Orphans in Egypt face discrimination at school, in the work place and when finding a marriage partner. They also are at risk for developing physical, emotional and intellectual delays as a result of residing in an orphanage. The small amount of research conducted on orphans in Egypt has focused on these deficits and the hardships. However, it may be more empowering and more effective to focus on the strengths and capabilities of these youth. In particular, during adolescence when Egyptian orphans must leave their institutions, it is especially important to understand how to support resilience and give them the tools they need to handle the coming challenges of life, particularly in the context of the stigma they will face as they try to find a marriage partner, gain a job, and become independent. The current study assessed the resilience level of youth who resided in orphanages between the ages of 16 and 21, using the Arabic validated version of the CYRM-12 (The Child and Youth Resilience Measure). Those youth who scored the highest on this scale were then interviewed in order to investigate the factors that enabled their resilience. Forty-one youth were surveyed with a mean resilience score of 48.68, indicating high resilience. The youth who were interviewed emphasized the importance of having close supportive relationships especially with a caring adult, and they appreciated having access to material resources especially education. They also had a sense of cohesiveness inside their orphanages, along with a sense of social responsibility toward and social connection with their communities, their places of worship and other orphans. The interviewees were exposed to discrimination, but were able to navigate their way through this challenge using the support from the close relationships, their faith and religion, accepting who they were as orphans, and not caring about what others thought of them. They displayed high levels of self-efficacy and felt in control of their own situations and lives. These results showed how youth who reside in difficult conditions were able to successfully navigate their way to health sustaining resources within themselves, in the orphanage, and in their communities to enhance their well-being.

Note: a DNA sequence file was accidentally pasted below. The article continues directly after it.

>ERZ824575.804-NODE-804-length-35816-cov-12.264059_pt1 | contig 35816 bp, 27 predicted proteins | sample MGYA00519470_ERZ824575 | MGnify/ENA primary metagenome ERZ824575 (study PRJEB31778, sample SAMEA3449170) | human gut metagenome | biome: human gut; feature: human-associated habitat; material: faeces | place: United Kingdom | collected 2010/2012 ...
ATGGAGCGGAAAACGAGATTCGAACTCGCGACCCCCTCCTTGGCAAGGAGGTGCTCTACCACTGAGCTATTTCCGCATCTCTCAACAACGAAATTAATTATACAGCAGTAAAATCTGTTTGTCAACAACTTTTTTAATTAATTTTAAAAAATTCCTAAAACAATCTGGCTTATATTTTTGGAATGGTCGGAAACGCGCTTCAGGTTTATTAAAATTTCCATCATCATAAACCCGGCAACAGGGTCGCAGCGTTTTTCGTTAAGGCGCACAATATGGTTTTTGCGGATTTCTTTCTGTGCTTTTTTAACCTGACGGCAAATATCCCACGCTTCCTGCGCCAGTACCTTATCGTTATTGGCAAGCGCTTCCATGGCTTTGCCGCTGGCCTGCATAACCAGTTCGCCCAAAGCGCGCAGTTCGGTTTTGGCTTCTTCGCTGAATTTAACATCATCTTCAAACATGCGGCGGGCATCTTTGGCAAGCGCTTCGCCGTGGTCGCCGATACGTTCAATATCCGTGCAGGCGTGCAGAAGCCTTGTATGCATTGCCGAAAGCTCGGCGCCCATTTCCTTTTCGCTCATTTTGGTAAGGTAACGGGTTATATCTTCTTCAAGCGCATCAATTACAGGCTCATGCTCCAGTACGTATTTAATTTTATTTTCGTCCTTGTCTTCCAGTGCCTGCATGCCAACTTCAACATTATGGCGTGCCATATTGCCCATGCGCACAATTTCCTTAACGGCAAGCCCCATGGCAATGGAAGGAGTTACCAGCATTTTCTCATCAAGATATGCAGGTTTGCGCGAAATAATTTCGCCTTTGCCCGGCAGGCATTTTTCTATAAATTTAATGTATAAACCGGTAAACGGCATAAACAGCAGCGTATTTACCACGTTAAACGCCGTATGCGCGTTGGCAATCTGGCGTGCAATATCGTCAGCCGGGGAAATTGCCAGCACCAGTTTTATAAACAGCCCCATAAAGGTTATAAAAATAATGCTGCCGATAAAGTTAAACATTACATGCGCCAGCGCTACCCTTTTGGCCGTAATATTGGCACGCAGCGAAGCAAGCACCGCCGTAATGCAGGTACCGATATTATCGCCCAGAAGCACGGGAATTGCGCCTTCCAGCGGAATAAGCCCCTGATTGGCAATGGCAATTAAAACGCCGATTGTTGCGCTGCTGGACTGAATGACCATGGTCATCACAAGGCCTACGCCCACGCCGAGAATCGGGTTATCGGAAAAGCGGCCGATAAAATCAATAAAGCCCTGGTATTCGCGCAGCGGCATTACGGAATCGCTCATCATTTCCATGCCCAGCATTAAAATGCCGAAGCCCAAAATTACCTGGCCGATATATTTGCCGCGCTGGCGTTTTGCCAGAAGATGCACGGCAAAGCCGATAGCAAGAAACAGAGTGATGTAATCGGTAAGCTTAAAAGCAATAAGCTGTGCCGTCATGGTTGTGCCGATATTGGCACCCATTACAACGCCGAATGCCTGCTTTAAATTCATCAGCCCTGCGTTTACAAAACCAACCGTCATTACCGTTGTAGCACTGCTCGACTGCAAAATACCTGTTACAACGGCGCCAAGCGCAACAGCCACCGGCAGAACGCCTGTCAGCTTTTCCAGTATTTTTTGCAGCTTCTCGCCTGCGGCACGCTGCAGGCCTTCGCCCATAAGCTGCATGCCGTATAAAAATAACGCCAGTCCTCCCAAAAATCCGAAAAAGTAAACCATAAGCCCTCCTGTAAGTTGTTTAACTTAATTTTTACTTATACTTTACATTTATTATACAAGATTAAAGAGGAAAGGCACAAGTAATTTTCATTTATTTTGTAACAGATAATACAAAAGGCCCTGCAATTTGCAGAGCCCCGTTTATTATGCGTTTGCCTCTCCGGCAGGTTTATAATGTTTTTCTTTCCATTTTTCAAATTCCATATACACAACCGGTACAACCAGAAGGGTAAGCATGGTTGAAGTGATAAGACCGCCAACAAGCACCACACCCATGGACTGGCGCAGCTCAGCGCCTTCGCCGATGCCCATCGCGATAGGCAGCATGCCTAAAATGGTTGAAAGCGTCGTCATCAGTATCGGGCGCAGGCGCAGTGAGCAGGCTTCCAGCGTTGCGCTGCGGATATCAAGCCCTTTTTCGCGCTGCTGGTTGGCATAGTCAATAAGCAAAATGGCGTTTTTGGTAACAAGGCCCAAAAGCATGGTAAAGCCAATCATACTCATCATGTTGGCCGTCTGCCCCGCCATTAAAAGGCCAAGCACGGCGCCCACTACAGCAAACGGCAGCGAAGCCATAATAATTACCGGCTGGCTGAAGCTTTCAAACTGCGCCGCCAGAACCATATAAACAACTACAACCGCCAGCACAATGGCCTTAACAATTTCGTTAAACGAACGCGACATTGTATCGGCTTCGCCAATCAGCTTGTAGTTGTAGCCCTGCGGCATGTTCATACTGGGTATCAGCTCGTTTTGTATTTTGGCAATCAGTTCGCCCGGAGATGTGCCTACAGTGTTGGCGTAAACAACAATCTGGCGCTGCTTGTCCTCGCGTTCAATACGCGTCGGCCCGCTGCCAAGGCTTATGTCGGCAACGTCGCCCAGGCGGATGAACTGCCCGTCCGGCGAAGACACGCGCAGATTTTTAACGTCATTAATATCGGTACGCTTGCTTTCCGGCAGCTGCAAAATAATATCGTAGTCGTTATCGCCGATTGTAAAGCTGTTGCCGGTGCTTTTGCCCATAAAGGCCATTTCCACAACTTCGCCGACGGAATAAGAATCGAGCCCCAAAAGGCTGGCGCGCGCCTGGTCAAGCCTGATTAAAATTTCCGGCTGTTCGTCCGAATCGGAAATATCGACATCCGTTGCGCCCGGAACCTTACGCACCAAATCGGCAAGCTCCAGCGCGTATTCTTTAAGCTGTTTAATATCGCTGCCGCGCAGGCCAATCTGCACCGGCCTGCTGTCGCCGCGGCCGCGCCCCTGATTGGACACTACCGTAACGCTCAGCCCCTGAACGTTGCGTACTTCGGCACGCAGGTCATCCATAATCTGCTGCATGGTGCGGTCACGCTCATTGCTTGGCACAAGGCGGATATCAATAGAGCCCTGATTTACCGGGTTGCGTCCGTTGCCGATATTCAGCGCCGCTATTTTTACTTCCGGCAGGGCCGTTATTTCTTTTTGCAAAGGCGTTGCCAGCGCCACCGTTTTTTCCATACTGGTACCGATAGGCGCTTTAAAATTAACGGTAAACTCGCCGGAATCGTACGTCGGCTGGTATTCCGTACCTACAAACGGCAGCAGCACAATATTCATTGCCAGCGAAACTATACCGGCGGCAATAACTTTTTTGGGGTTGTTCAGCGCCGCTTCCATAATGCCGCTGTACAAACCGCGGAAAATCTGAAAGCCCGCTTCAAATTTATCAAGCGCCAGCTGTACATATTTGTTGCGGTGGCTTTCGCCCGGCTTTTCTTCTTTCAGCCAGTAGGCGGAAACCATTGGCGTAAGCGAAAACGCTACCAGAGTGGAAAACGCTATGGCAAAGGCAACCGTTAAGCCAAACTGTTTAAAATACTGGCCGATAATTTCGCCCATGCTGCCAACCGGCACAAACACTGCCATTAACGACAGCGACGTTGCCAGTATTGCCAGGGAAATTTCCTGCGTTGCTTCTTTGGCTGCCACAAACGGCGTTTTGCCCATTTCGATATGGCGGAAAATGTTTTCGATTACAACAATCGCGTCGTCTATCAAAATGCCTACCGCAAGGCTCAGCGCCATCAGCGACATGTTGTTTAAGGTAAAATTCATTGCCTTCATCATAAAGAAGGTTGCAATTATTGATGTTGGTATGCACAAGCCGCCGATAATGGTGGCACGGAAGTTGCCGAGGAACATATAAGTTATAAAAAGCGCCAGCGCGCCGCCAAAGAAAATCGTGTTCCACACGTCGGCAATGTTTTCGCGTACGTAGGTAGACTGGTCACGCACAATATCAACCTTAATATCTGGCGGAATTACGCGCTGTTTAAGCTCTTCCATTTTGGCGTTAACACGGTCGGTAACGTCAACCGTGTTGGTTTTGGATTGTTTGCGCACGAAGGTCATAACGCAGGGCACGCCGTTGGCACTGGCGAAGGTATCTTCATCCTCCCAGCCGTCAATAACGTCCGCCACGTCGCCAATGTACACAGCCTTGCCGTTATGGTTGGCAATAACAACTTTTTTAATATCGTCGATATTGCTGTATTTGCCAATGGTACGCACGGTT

Degree Name

MA in Community Psychology

Graduation Date


Submission Date

September 2018

First Advisor

Forden, Carie

Committee Member 1

Ellis, Kate

Committee Member 2

Kaur, Simrit


92 p.

Document Type

Master's Thesis


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